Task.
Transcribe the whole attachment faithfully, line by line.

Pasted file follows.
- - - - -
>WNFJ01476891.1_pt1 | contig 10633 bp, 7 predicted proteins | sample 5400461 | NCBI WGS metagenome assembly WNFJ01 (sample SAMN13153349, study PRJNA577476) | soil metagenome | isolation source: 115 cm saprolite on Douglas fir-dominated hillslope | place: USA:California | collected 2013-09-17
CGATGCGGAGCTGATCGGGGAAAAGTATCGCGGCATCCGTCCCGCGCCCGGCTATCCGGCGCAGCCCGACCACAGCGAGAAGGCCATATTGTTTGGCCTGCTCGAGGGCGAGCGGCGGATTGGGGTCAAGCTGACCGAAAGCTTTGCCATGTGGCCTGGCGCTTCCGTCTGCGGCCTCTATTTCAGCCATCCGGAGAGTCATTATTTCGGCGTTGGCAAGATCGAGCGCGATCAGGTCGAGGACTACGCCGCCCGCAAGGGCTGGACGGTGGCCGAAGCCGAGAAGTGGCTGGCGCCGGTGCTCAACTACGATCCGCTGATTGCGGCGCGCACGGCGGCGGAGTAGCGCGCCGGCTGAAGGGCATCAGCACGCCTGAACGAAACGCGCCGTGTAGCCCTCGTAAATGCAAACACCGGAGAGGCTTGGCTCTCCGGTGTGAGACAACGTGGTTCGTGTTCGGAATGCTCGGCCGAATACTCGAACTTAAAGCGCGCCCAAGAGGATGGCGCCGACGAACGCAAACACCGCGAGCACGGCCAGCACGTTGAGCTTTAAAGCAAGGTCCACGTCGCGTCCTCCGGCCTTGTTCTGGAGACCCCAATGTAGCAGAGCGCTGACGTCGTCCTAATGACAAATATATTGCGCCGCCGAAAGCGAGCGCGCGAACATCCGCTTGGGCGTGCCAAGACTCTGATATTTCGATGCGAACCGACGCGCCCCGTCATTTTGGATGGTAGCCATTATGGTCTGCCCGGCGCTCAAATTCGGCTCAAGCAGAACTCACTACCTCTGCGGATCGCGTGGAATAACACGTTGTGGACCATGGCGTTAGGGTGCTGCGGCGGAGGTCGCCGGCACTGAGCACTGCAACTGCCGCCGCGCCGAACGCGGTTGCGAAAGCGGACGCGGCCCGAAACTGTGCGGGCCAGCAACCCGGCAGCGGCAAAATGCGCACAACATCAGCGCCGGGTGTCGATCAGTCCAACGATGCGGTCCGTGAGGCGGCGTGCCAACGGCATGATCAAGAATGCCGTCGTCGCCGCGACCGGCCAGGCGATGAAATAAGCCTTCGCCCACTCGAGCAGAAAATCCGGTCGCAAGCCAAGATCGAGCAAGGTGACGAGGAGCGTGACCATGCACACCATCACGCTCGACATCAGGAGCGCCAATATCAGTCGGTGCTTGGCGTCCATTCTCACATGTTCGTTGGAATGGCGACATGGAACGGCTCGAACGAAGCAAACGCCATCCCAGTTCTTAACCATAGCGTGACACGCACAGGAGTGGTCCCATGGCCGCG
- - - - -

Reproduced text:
>WNFJ01476891.1_pt1 | contig 10633 bp, 7 predicted proteins | sample 5400461 | NCBI WGS metagenome assembly WNFJ01 (sample SAMN13153349, study PRJNA577476) | soil metagenome | isolation source: 115 cm saprolite on Douglas fir-dominated hillslope | place: USA:California | collected 2013-09-17
CGATGCGGAGCTGATCGGGGAAAAGTATCGCGGCATCCGTCCCGCGCCCGGCTATCCGGCGCAGCCCGACCACAGCGAGAAGGCCATATTGTTTGGCCTGCTCGAGGGCGAGCGGCGGATTGGGGTCAAGCTGACCGAAAGCTTTGCCATGTGGCCTGGCGCTTCCGTCTGCGGCCTCTATTTCAGCCATCCGGAGAGTCATTATTTCGGCGTTGGCAAGATCGAGCGCGATCAGGTCGAGGACTACGCCGCCCGCAAGGGCTGGACGGTGGCCGAAGCCGAGAAGTGGCTGGCGCCGGTGCTCAACTACGATCCGCTGATTGCGGCGCGCACGGCGGCGGAGTAGCGCGCCGGCTGAAGGGCATCAGCACGCCTGAACGAAACGCGCCGTGTAGCCCTCGTAAATGCAAACACCGGAGAGGCTTGGCTCTCCGGTGTGAGACAACGTGGTTCGTGTTCGGAATGCTCGGCCGAATACTCGAACTTAAAGCGCGCCCAAGAGGATGGCGCCGACGAACGCAAACACCGCGAGCACGGCCAGCACGTTGAGCTTTAAAGCAAGGTCCACGTCGCGTCCTCCGGCCTTGTTCTGGAGACCCCAATGTAGCAGAGCGCTGACGTCGTCCTAATGACAAATATATTGCGCCGCCGAAAGCGAGCGCGCGAACATCCGCTTGGGCGTGCCAAGACTCTGATATTTCGATGCGAACCGACGCGCCCCGTCATTTTGGATGGTAGCCATTATGGTCTGCCCGGCGCTCAAATTCGGCTCAAGCAGAACTCACTACCTCTGCGGATCGCGTGGAATAACACGTTGTGGACCATGGCGTTAGGGTGCTGCGGCGGAGGTCGCCGGCACTGAGCACTGCAACTGCCGCCGCGCCGAACGCGGTTGCGAAAGCGGACGCGGCCCGAAACTGTGCGGGCCAGCAACCCGGCAGCGGCAAAATGCGCACAACATCAGCGCCGGGTGTCGATCAGTCCAACGATGCGGTCCGTGAGGCGGCGTGCCAACGGCATGATCAAGAATGCCGTCGTCGCCGCGACCGGCCAGGCGATGAAATAAGCCTTCGCCCACTCGAGCAGAAAATCCGGTCGCAAGCCAAGATCGAGCAAGGTGACGAGGAGCGTGACCATGCACACCATCACGCTCGACATCAGGAGCGCCAATATCAGTCGGTGCTTGGCGTCCATTCTCACATGTTCGTTGGAATGGCGACATGGAACGGCTCGAACGAAGCAAACGCCATCCCAGTTCTTAACCATAGCGTGACACGCACAGGAGTGGTCCCATGGCCGCG